Derren Fox and Kirsty Nutt describe the seabird breeding season success at both Fowlsheugh and Troup Head and why Scotland's seabirds are still struggling.

On a day like this, summer feels a long time ago... but it’s nice to think back to those long, bright days when a walk along cliffs in Aberdeenshire was filled with the sounds of calling seabirds. From the kittiwakes repeatedly calling their own names to the strange laughing arrrs of guillemots.

Two of Aberdeenshire’s seabird colonies are also RSPB Scotland nature reserves – this reserve Fowlsheugh and Troup Head near Pennan, which is also home to Scotland’s only mainland gannet colony.

Each year we monitor how the seabirds that breed on the cliffs are doing by making accurate counts and observations in specific sections of the cliffs or ‘plots’. The changes in these counts give us an index of how the birds are faring from one year to the next.

We had some good news from our plot counts this year. The number of nesting kittiwakes at Troup Head’s plots was up from 395 last year to 414 and these pairs produced 460 young. Kittiwakes at Fowlsheugh had a great breeding year too with 394 pairs in the plots there producing 545 chicks - a record!


Longer-term trends

2015 saw all the reserve staff out counting seabirds Fowlsheugh and Troup Head. This is because every three years we count every single bird on these two huge colonies, and, as you can imagine, it’s a challenging job! This year between us we counted over 100,000 birds and nests! After several weeks of counting, checking and recounting we have some final figures to share with you and the news is encouraging for some species.


The spectacular cliffs at Fowlsheugh (Derren Fox)

There appears to be some good news for both guillemots and razorbills this year, with numbers at Fowlsheugh up significantly on the last count back in 2012: guillemot numbers (recorded as individuals rather than nests) increased from 44,922 in 2012 to 55,507 in 2015. Over the same period, the number of razorbills (the second most numerous of the auk species here) went from 5,260 to 7,426.

Kittiwake numbers had a very slight increase too, with numbers of AONs (Apparently Occupied Nests) going from 9,439 to 9,655. This may not seem like much of an increase, but following on from a massive local and national decline and poor productivity (the number of chicks raised each year) this is still encouraging. 

Kittiwake by Grahame Madge (

We’ve got even more comforting news about Fowlsheugh’s kittiwakes. Our productivity studies this year – we follow a number of nests through the breeding period and seeing how many chicks each nest fledges – have shown they had a brilliant year!

From the nine study plots scattered through the colony, we found that on average productivity was 1.38 chicks per nest, which is the best we’ve had here since we started collecting data on productivity in 1993!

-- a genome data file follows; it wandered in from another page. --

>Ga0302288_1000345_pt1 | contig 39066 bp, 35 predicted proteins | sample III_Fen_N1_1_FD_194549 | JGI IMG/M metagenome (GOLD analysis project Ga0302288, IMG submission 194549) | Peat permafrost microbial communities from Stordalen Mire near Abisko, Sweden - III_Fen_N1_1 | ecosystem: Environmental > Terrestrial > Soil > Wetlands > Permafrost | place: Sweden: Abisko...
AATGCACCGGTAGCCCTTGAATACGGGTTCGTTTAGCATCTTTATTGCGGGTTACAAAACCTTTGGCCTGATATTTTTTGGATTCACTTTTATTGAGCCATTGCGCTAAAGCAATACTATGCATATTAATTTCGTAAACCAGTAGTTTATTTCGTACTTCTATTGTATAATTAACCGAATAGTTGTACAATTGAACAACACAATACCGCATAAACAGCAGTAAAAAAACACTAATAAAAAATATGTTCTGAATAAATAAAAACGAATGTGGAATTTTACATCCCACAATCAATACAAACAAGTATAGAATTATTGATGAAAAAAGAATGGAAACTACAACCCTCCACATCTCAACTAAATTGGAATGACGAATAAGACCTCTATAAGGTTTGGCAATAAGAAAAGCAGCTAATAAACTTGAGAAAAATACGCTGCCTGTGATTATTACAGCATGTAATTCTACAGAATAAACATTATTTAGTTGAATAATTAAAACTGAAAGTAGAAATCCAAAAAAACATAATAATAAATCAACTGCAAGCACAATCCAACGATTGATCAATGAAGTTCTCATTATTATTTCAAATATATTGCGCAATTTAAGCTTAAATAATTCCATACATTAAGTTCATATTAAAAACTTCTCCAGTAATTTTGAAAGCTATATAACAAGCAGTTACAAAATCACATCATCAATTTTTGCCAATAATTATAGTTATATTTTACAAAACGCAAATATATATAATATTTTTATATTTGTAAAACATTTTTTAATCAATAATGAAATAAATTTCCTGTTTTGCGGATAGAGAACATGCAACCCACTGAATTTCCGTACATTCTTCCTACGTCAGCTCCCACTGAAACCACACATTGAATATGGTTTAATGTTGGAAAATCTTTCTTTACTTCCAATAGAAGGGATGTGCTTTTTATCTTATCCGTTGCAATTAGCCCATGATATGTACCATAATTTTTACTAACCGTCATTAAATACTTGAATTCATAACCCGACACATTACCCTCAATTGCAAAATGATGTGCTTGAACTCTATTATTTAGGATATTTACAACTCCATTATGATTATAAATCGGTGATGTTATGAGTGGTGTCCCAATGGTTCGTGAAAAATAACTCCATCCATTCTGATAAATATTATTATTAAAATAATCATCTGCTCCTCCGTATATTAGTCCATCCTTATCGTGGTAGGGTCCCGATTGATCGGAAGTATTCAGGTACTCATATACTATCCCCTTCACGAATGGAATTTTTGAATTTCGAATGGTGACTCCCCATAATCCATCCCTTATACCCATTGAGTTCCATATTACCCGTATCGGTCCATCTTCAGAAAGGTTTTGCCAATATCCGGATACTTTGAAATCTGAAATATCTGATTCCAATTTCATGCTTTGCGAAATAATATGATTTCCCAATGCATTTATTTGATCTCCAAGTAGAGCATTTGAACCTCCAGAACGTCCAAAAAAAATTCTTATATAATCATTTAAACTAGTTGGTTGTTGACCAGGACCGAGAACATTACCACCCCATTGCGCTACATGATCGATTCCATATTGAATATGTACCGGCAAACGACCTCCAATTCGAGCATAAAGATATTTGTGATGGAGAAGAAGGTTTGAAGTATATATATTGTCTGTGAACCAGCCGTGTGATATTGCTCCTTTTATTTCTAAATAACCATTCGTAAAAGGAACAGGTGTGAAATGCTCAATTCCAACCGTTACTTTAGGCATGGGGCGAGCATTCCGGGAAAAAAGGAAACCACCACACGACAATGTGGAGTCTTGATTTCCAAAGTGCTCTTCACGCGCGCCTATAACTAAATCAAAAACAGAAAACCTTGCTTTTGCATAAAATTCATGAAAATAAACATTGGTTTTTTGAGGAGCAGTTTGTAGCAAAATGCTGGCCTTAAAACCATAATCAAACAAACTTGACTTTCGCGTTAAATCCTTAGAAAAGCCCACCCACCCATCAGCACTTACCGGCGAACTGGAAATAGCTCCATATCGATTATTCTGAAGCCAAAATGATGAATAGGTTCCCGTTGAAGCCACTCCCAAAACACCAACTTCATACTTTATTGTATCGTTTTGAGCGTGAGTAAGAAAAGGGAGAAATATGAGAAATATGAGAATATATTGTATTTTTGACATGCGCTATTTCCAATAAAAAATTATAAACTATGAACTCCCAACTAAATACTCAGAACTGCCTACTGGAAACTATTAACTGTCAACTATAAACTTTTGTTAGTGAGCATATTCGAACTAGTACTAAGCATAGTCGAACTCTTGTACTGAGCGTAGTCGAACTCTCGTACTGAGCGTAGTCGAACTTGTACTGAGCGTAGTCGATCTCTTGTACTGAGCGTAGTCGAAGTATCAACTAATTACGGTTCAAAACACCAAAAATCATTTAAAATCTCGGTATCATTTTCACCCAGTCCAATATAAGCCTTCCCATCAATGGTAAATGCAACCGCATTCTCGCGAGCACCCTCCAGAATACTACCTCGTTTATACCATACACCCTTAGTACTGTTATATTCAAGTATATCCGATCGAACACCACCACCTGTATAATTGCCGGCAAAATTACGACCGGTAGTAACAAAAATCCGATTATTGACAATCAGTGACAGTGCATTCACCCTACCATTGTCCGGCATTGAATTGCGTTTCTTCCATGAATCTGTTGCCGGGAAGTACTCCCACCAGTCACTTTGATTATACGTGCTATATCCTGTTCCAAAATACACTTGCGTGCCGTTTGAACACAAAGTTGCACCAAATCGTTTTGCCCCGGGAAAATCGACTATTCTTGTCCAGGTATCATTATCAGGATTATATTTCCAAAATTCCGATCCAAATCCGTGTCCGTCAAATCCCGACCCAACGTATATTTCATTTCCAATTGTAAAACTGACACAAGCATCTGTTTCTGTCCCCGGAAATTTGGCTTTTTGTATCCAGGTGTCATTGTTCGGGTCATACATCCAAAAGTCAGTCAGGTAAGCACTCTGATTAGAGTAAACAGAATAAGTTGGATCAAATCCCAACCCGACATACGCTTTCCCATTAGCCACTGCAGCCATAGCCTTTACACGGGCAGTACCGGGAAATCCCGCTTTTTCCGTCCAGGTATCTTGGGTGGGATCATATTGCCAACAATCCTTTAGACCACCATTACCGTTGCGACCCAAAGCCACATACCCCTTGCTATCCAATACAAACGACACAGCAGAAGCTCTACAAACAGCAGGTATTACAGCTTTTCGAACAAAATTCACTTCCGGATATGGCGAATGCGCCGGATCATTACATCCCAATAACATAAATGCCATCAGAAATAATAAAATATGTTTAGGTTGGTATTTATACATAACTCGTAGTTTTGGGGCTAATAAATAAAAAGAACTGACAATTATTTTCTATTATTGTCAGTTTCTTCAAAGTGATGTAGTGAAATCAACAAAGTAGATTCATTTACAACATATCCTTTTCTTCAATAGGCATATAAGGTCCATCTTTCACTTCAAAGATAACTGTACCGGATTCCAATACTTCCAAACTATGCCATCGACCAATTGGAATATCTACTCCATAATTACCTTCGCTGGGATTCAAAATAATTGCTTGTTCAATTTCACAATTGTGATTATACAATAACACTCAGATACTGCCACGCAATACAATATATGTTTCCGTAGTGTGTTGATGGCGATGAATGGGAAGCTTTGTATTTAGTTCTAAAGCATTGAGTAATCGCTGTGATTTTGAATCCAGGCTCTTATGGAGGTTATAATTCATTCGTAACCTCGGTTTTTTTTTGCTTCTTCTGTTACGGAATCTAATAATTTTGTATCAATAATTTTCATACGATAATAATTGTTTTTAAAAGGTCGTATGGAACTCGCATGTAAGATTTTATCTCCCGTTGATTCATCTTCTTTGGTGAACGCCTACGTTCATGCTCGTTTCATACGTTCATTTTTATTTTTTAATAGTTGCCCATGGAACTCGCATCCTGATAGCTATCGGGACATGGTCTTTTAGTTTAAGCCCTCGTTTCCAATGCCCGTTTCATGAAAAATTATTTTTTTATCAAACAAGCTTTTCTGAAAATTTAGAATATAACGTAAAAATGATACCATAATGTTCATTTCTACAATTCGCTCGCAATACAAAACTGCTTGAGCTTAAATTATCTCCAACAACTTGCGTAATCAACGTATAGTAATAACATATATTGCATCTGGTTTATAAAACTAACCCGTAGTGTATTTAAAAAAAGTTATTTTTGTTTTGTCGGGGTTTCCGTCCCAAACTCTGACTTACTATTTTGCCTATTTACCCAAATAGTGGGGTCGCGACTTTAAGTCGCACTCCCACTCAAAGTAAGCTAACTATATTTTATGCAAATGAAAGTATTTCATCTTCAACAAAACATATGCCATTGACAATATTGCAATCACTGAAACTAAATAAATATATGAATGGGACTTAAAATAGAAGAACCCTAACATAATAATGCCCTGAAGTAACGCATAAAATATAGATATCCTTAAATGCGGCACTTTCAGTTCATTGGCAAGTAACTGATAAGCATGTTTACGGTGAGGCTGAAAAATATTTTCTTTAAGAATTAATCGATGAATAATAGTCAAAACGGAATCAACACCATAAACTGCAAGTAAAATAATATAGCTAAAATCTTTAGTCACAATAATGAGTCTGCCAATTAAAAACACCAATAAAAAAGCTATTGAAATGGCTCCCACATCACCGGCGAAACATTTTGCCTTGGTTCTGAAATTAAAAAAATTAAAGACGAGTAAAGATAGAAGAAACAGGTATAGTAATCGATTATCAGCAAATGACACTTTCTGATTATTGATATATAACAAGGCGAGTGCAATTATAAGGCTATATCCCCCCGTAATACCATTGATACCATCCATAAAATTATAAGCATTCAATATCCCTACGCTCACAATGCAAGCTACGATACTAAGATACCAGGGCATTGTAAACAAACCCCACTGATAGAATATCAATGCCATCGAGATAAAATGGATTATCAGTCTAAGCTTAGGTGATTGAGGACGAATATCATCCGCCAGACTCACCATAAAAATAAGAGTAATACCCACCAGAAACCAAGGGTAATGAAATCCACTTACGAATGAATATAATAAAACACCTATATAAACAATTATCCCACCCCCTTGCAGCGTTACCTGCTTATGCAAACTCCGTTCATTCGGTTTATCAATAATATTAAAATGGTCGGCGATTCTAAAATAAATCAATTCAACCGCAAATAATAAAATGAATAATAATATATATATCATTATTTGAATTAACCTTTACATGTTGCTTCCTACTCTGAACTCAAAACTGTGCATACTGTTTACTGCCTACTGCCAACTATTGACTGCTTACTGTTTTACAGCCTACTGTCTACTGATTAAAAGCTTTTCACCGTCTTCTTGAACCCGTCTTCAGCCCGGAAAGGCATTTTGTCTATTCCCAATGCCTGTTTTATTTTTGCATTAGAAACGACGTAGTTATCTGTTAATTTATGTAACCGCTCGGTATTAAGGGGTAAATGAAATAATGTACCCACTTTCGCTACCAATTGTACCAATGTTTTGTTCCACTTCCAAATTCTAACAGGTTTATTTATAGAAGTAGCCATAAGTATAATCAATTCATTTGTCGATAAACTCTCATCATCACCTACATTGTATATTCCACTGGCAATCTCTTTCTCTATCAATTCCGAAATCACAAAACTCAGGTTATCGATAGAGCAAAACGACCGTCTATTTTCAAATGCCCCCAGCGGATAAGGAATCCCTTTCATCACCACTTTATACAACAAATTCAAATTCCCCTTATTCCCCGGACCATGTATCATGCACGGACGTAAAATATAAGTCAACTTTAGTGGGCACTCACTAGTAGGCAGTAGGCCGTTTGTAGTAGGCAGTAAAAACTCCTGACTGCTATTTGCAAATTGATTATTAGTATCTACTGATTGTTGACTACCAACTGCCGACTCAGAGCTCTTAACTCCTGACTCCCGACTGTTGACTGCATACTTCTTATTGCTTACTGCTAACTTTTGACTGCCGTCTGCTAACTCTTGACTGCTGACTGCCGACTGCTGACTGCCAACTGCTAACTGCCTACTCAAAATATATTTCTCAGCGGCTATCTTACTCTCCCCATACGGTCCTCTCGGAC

They aren’t out of the woods yet, and numbers wise they’ve got a long way to go to get anywhere near the numbers in the early 1990s, but it’s certainly nice to have some better news to spread about our kittiwakes.

Seabird numbers at Fowlsheugh (1992-2015)

Kittiwakes and gannets at Troup Head (Kirsty Nutt)

Up at Troup Head on the north coast, there has been a similar story with the auks, with guillemot numbers increasing from 14,030 in 2011 to 20,539 this year and razorbill numbers going from 1256 to 2147. Fulmar numbers are also up a little on the last count.

But, it’s not all good news I’m afraid from Troup, with kittiwake numbers declining again, down to 7,180 AONs from 7,961 in 2011.

Seabird numbers at Troup Head (1969-2015)

The rest of Scotland

In 2015, other RSPB Scotland nature reserves recorded increases in seabird numbers and lots of healthy seabird chicks fledging their nests, despite the exceptionally wet summer we had. On Tiree, guillemot numbers increased from 2,068 in 2014 to 2,634 individuals this year, while at Fidra in the Firth of Forth, there were 1,026 active puffin burrows, up from around only 800 in 2009.

The figures are a welcome reprieve from the chronic declines seen across Scotland in recent years, but don’t pop the champagne cork just yet.

These short-term increases are often coming after a period of phenomenally fast decline, like with Fowlsheugh's kittiwakes. And seabirds in Shetland and Orkney continue to struggle. Only 570 kittiwake pairs were recorded this year at Marwick Head on Orkney – a decline of 90 per cent since 1999, when the site held 5,573 pairs. Guillemot numbers at Marwick Head also dropped from 34,679 to 8,645 over the same period. Devastatingly, this year saw kittiwakes being lost entirely from North Hill in Orkney. The bottom line is that across Scotland, since 2000, we’ve lost two thirds of our kittiwakes, Arctic skuas and Arctic terns.

 What’s gone wrong?

We don't have all the answers – the marine environment is complex – but we are beginning to understand the subtle connections of the marine food chain and how they can be unravelled. Warming seas creates changes in the plankton (the bottom of the food chain) which results in fewer sandeels which are an important food for chicks. Fewer sandeels means fewer chicks survive and if this is repeated year after year, it plays a big role in the devastating declines we have witnessed.

What can we do?

Scotland has already designated more Marine Protected Areas than any other part of the British Isles, but the Scottish Government could help do more. They have already identified 14 potential Special Protection Areas, which are internationally important parts of our sea; unfortunately, they are dragging their feet when it comes to designating them.

You can find out more about the problems facing seabirds and how you can help safeguard sealife at